Emergence of sown seeds could be poor, especially if there are periods of dry spring weather during germination. Surface soil holds very little moisture in exposed, dry areas, and the wood fiber in the hydromulch will not provide enough moisture around seeds for germination. Mycorrhizal inoculum is important on dry sites, but has not been added to the hydroseed mix. This could result in poor establishment of seedlings.


This is the least expensive strategy, and the least likely to create conditions for long-term revegetation. Nevertheless, the deep, non-compacted soils, though lacking in organic matter, should be able to support a good stand of nitrogen-fixing species. This could restore nitrogen to the soil and build soil biomass over time.

Strategy 2

  • Salvage and reapply 6 to 9 inches of topsoil, then subsoil till to 24 inches.
  • Apply seeds through hydroseeding equipment and cover with an application of straw mulch and tackifier.
  • Use a working group of visually pleasing species (predominately showy forb species).

Short-term and long-term effects

Topsoil will increase the water-holding capacity in the surface soil, as well as rooting depth, nutrients, organic matter, infiltration rates, and mycorrhizal inoculum. Knapweed (Centaurea spp.) infestation is possible if care is not taken to avoid areas of knapweed during soil salvage operations. Long-term nitrogen needs for the site are met with the additions of topsoil, but short-term nitrogen availability for seedling establishment might be low. Subsoil tillage increases rooting depth, surface stability through surface roughening, and infiltration. Tillage also reduces the freeze-thaw potential. Application of straw will increase germination and early seedling establishment due to higher humidity around seeds during germination. Straw also protects the soil surface from rainfall splash during thunderstorms. Straw can be a source of weeds if certified straw has not been purchased.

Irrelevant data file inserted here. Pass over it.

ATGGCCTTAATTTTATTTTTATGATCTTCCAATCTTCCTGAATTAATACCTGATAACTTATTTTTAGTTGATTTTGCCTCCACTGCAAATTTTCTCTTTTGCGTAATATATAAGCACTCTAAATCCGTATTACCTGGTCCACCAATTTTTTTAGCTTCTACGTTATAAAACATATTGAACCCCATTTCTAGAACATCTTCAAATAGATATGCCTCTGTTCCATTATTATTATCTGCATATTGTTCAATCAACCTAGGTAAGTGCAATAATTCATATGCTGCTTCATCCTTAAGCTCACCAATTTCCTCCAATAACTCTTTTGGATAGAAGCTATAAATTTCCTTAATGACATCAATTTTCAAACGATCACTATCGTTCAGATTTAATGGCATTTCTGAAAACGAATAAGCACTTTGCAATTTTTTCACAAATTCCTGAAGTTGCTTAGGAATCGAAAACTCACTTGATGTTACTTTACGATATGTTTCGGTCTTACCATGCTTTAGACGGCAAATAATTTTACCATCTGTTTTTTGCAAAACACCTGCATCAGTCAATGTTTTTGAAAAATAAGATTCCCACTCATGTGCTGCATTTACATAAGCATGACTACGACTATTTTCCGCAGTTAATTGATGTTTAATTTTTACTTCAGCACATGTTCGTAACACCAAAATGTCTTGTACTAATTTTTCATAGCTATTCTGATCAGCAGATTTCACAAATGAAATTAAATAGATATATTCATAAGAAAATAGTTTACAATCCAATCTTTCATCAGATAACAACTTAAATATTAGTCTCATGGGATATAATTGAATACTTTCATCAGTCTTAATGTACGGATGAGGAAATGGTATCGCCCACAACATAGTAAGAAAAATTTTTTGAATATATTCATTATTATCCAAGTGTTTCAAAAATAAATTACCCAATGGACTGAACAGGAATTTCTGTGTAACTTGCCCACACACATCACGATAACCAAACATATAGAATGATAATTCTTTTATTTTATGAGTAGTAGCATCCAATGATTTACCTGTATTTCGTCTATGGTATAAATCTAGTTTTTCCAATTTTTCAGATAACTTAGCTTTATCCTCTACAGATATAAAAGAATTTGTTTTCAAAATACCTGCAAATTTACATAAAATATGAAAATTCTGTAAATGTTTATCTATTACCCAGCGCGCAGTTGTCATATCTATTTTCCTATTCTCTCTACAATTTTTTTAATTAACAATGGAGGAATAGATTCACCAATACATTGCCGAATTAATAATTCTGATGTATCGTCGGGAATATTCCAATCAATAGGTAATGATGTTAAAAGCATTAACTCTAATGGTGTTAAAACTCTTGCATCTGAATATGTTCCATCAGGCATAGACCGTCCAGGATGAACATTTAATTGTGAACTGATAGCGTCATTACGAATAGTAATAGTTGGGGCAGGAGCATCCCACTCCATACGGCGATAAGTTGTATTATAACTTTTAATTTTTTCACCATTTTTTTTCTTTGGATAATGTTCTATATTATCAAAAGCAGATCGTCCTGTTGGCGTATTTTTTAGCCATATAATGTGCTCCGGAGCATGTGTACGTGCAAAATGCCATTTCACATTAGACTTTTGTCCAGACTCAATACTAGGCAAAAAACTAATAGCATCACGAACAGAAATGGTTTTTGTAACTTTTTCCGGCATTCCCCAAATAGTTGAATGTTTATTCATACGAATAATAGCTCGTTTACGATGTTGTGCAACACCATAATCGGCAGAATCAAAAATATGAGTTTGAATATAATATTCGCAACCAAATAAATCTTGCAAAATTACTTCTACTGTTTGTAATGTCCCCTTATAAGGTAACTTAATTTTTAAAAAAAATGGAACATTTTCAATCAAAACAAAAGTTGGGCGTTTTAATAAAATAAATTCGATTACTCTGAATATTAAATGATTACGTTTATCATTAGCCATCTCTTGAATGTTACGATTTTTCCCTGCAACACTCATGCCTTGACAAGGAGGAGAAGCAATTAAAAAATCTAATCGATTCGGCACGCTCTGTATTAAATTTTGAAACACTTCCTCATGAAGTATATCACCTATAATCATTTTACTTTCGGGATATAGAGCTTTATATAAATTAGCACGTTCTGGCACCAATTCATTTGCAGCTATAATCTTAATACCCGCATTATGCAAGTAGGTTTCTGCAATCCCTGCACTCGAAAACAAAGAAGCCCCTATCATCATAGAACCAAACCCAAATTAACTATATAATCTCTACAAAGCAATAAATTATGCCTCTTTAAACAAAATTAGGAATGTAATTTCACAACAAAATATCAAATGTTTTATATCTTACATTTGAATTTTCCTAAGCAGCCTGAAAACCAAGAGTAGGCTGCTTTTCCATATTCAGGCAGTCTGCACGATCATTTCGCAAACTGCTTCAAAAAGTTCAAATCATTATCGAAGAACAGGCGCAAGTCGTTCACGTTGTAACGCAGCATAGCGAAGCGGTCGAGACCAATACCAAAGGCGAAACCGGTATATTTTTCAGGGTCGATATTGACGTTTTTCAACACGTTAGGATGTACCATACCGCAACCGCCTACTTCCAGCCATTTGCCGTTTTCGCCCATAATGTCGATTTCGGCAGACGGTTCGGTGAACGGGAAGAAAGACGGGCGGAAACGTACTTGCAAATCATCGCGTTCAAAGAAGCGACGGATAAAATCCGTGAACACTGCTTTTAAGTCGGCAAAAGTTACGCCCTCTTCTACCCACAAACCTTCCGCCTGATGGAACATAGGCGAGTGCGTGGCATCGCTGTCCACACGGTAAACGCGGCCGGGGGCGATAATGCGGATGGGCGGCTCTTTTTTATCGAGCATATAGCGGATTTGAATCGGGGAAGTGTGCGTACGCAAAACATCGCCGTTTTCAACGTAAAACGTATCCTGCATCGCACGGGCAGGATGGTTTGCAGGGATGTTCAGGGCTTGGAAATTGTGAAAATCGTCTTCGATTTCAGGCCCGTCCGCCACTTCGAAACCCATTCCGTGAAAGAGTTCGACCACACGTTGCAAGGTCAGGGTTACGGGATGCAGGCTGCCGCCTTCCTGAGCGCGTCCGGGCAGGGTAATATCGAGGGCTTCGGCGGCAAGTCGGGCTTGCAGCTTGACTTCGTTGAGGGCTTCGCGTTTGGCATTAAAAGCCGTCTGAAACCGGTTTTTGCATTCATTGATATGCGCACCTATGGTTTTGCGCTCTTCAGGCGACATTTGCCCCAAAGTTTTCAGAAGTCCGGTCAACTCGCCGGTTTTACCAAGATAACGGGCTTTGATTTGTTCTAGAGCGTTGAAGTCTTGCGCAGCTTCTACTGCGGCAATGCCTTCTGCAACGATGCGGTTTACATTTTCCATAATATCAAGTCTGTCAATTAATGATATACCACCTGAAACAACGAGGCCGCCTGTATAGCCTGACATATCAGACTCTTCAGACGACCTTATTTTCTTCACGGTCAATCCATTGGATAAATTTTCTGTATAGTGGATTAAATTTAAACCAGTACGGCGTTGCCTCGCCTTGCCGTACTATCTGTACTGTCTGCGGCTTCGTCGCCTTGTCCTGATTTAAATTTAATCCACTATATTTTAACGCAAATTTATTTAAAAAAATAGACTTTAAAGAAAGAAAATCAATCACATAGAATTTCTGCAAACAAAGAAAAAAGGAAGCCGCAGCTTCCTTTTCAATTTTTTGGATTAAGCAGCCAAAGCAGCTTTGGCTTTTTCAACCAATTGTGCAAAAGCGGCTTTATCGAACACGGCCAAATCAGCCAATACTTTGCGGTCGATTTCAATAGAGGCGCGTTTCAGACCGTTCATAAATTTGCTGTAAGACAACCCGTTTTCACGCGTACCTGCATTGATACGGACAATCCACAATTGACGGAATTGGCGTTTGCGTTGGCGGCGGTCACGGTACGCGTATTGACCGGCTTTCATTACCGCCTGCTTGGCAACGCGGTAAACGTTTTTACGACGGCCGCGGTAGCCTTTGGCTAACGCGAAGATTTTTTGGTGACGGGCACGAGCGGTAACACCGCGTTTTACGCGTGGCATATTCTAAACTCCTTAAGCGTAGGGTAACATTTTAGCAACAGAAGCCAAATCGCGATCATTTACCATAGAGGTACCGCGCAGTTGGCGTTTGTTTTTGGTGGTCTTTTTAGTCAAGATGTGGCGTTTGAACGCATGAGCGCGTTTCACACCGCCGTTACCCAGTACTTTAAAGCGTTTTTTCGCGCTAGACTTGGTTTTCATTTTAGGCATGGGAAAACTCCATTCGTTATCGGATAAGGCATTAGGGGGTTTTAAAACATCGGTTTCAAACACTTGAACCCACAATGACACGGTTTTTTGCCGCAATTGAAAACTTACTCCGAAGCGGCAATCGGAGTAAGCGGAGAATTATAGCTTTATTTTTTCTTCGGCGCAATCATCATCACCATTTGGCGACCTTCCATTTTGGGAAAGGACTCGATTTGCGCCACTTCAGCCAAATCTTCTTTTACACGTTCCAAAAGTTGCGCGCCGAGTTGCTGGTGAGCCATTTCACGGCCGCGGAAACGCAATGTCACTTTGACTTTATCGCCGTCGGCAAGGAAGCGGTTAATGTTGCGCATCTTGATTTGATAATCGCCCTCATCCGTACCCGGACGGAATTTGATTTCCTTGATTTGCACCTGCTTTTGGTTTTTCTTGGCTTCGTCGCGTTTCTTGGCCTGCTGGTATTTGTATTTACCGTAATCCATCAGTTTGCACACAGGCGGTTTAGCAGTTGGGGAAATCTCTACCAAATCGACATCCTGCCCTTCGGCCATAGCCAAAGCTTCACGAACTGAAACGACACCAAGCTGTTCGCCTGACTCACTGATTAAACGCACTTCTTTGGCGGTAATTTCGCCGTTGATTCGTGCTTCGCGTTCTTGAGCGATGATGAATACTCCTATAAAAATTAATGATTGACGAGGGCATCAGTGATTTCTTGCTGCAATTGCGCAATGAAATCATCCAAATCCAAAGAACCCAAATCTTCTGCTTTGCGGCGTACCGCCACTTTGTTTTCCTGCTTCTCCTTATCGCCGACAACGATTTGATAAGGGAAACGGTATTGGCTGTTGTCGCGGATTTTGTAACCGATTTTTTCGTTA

This is the most expensive measure, but will potentially support the highest amount of plant cover over the long-term. All major limiting factors have been mitigated in this strategy.

Strategy 3

  • Apply 2-inch layer of compost to soil surface using a compost blower.
  • Apply seeds and mycorrhizal inoculum during this operation.
  • Use a working group of visually pleasing species (predominately showy forb species).

Short-term and long-term effects

Soil moisture is increased around the seeds due to the higher water-holding capacity of compost. Seeds are buried during compost blowing, increasing the chances of germination and establishment. Smaller seeds buried under the deeper thicknesses of compost will have poor emergence. Nutrients are supplied through the compost for short- and long-term plant community needs. Nutrients are not as accessible on the surface of the soil, requiring a portion of the grass and forb root systems to be growing into the compost. Mycorrhizal fungi are supplied through commercial inoculum. Soils are still compacted, limiting rooting depth.


This strategy should be adequate to establish plants. Since soils are still compacted, meeting long-term vegetative cover targets might be difficult. This strategy could be improved if the compost were applied to previously tilled soil, or applied to the surface and then tilled into the soil to mix the compost and loosen the soil.


Comparing the revegetation strategies with their effects on the limiting factors of the site, a selection of the most appropriate revegetation strategy can be made.

Since the amount of topsoil was of limited supply for the project, Strategy 2 (topsoil placement) was selected for the gentler terrain where it could be easily placed. Strategy 3 (mulch application) was selected for the steeper gradients. Strategy 1 was not selected because it was the least likely to meet the revegetation objectives (DFCs) of the project.

Figure 7.4 — Case Study — Compare revegetation strategies. Evaluate each strategy using a qualitative system for comparison.

Figure 7.4 - Case Study - Compare revegetation strategies. Evaluate each strategy using a qualitative system for comparison.

Chapter 8: Revegetation Plan Example »

Additional Resources